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Causes, Symptoms and Treatments for Nosebleeds

Causes, Symptoms and Treatments for Nosebleeds

Nosebleeds are quite common among children. It occurs when the blood vessels present inside the lining of the nose bursts. There are several reasons that can cause bleeding from nose including allergic reactions, infection, injury, nose picking or if a child accidentally pushes a foreign object in the nose. Clinically the problem is termed as epistaxis. Although it is not a very serious problem, if it occurs frequently or the bleeding is for a prolonged period, you must consult your caregiver.

Fragile Blood Vessels

The firm tissues, present in between the nostrils divide the nose into two sides or halves. These blood vessels are small and fragile and are prone to bursting very easily leading to nosebleed. As they grow, children outgrow out of this condition. In few cases, prolonged or heavy bleeding may necessitate medical intervention. Otherwise, first aid treatments are effective in controlling the bleeding from nose.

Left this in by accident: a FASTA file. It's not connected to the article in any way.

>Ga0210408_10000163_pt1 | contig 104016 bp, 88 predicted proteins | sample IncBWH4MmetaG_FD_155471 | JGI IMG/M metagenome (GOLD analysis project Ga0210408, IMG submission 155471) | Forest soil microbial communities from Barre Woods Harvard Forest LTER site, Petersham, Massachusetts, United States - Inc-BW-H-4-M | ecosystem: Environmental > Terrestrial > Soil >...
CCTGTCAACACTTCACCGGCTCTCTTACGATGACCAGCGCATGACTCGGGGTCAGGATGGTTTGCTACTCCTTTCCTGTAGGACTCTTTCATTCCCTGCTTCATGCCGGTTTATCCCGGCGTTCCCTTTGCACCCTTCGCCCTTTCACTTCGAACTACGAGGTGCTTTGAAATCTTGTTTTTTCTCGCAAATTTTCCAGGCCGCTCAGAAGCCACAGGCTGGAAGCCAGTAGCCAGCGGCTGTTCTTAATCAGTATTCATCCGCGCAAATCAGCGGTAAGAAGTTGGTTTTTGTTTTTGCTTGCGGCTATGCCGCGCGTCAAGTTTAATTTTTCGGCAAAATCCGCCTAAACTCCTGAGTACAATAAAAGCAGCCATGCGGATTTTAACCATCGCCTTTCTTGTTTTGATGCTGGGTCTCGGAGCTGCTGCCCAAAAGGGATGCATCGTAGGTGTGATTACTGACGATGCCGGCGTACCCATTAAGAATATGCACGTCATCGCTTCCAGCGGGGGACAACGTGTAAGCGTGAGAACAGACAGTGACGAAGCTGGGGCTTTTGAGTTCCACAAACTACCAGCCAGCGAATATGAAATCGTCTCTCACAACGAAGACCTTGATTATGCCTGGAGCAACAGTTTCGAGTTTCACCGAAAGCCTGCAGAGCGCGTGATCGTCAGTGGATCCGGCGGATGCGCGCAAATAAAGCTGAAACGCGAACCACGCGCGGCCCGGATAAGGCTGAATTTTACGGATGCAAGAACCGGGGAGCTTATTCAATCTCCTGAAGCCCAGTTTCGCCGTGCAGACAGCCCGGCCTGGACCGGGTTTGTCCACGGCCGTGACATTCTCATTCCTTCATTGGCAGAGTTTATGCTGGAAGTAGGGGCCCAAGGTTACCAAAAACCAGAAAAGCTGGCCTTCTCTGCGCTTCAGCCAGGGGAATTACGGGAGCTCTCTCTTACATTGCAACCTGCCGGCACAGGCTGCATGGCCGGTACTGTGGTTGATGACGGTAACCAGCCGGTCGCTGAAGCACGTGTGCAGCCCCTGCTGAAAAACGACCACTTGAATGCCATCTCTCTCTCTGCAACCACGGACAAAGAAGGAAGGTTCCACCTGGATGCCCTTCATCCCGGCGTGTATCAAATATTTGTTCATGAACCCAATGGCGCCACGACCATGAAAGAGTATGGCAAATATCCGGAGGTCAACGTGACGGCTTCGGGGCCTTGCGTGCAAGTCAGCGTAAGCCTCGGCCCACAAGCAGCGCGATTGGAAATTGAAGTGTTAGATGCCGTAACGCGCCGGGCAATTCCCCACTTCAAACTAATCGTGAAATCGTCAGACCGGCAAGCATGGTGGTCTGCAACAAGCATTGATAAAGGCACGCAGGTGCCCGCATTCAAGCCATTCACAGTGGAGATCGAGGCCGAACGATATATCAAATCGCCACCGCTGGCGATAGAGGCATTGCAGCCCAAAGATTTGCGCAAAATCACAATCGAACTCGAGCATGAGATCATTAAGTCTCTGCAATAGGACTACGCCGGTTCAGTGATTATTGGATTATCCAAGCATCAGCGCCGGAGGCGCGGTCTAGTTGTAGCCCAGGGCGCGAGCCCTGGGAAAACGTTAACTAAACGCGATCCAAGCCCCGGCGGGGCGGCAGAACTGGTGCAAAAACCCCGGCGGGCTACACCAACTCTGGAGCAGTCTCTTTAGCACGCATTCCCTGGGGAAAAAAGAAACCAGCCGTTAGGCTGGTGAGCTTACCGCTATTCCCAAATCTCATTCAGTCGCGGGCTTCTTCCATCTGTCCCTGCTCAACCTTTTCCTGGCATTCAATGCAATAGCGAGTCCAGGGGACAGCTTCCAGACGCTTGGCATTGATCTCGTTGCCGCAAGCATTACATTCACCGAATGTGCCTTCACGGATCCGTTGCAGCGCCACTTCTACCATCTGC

Symptoms of Nosebleeds

The symptoms of nosebleeds include:

  • Bleeding from both or either of the nostrils
  • Sensation of liquid flowing back through the throat
  • Intense urge to swallow frequently

Causes of Nosebleeds

The nose bleeding causes include:

  • Sinuses, adenoids, or some other infection of the nose lining
  • Fragile blood vessels that start bleeding during exercise due to lack of air or in dry, warm air
  • Allergy causing coughing or hay fever
  • Nose picking
  • Falls or bumps
  • Pushing up of object up the nostril
  • Occasional clotting or bleeding problem

Managing Nosebleeds with First-aids

Common nosebleeds can be easily managed at home. Some of the first aid tips are as follows:

  • Calm down and reassure the child because crying increases the flow of the blood
  • Ask the person to sit up with his head dropped slightly in forward direction
  • Apply pressure with thumb or a finger on the soft part in between the bridge of the nostrils for around 10 minutes.
  • During the time, the nostrils are pinched, ask, the suffering person/child to continue breathing through the mouth.
  • If the child is wearing tight clothes, loosen the button at the neck.
  • Place a cold pack or cold cloth on the forehead of the child or the person with nosebleed and one around his neck (sides of the neck).
  • After 10 minutes, release the pressure on the nostrils and check whether the bleeding from the nose has stopped.
  • If the bleeding has not stopped you must seek medical aid.

Make sure that the child does not pick his nose for at least 24 hours after the bleeding has stopped and also ensure that he does not put anything in the nose.

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